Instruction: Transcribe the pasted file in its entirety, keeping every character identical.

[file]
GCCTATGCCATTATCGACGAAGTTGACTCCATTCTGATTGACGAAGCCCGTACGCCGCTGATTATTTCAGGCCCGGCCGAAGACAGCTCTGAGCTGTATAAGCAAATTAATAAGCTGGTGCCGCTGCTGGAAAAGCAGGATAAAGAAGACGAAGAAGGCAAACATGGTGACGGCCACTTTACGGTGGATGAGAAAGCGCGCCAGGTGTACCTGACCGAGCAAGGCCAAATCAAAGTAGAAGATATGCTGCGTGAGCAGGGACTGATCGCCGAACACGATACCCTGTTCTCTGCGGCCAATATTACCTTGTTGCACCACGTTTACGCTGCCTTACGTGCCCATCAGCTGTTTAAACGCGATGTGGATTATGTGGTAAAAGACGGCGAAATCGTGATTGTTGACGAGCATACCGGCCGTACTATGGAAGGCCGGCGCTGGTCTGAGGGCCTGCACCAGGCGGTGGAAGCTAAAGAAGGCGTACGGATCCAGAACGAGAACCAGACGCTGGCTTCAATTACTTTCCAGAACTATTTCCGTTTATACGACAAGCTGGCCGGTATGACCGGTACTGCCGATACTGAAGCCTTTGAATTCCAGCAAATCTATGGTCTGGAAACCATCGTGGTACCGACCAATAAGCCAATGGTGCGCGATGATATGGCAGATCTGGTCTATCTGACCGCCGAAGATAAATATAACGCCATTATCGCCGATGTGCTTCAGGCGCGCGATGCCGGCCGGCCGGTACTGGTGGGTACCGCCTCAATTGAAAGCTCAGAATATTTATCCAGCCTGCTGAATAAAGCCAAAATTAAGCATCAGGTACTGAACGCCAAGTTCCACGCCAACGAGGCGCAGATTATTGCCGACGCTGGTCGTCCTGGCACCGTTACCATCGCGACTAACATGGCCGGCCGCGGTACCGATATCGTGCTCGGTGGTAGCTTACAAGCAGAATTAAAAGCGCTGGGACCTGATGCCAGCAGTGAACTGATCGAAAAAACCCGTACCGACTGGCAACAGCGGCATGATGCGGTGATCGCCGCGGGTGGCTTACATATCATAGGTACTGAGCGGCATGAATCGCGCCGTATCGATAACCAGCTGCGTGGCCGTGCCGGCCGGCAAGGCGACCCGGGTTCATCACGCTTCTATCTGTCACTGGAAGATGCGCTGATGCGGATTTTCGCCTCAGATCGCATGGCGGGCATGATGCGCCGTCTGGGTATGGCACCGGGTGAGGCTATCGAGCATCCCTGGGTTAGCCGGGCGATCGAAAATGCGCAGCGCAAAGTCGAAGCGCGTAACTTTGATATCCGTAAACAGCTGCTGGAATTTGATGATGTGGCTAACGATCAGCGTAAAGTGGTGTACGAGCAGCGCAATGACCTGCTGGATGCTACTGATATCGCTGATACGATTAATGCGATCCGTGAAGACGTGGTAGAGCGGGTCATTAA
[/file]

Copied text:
GCCTATGCCATTATCGACGAAGTTGACTCCATTCTGATTGACGAAGCCCGTACGCCGCTGATTATTTCAGGCCCGGCCGAAGACAGCTCTGAGCTGTATAAGCAAATTAATAAGCTGGTGCCGCTGCTGGAAAAGCAGGATAAAGAAGACGAAGAAGGCAAACATGGTGACGGCCACTTTACGGTGGATGAGAAAGCGCGCCAGGTGTACCTGACCGAGCAAGGCCAAATCAAAGTAGAAGATATGCTGCGTGAGCAGGGACTGATCGCCGAACACGATACCCTGTTCTCTGCGGCCAATATTACCTTGTTGCACCACGTTTACGCTGCCTTACGTGCCCATCAGCTGTTTAAACGCGATGTGGATTATGTGGTAAAAGACGGCGAAATCGTGATTGTTGACGAGCATACCGGCCGTACTATGGAAGGCCGGCGCTGGTCTGAGGGCCTGCACCAGGCGGTGGAAGCTAAAGAAGGCGTACGGATCCAGAACGAGAACCAGACGCTGGCTTCAATTACTTTCCAGAACTATTTCCGTTTATACGACAAGCTGGCCGGTATGACCGGTACTGCCGATACTGAAGCCTTTGAATTCCAGCAAATCTATGGTCTGGAAACCATCGTGGTACCGACCAATAAGCCAATGGTGCGCGATGATATGGCAGATCTGGTCTATCTGACCGCCGAAGATAAATATAACGCCATTATCGCCGATGTGCTTCAGGCGCGCGATGCCGGCCGGCCGGTACTGGTGGGTACCGCCTCAATTGAAAGCTCAGAATATTTATCCAGCCTGCTGAATAAAGCCAAAATTAAGCATCAGGTACTGAACGCCAAGTTCCACGCCAACGAGGCGCAGATTATTGCCGACGCTGGTCGTCCTGGCACCGTTACCATCGCGACTAACATGGCCGGCCGCGGTACCGATATCGTGCTCGGTGGTAGCTTACAAGCAGAATTAAAAGCGCTGGGACCTGATGCCAGCAGTGAACTGATCGAAAAAACCCGTACCGACTGGCAACAGCGGCATGATGCGGTGATCGCCGCGGGTGGCTTACATATCATAGGTACTGAGCGGCATGAATCGCGCCGTATCGATAACCAGCTGCGTGGCCGTGCCGGCCGGCAAGGCGACCCGGGTTCATCACGCTTCTATCTGTCACTGGAAGATGCGCTGATGCGGATTTTCGCCTCAGATCGCATGGCGGGCATGATGCGCCGTCTGGGTATGGCACCGGGTGAGGCTATCGAGCATCCCTGGGTTAGCCGGGCGATCGAAAATGCGCAGCGCAAAGTCGAAGCGCGTAACTTTGATATCCGTAAACAGCTGCTGGAATTTGATGATGTGGCTAACGATCAGCGTAAAGTGGTGTACGAGCAGCGCAATGACCTGCTGGATGCTACTGATATCGCTGATACGATTAATGCGATCCGTGAAGACGTGGTAGAGCGGGTCATTAA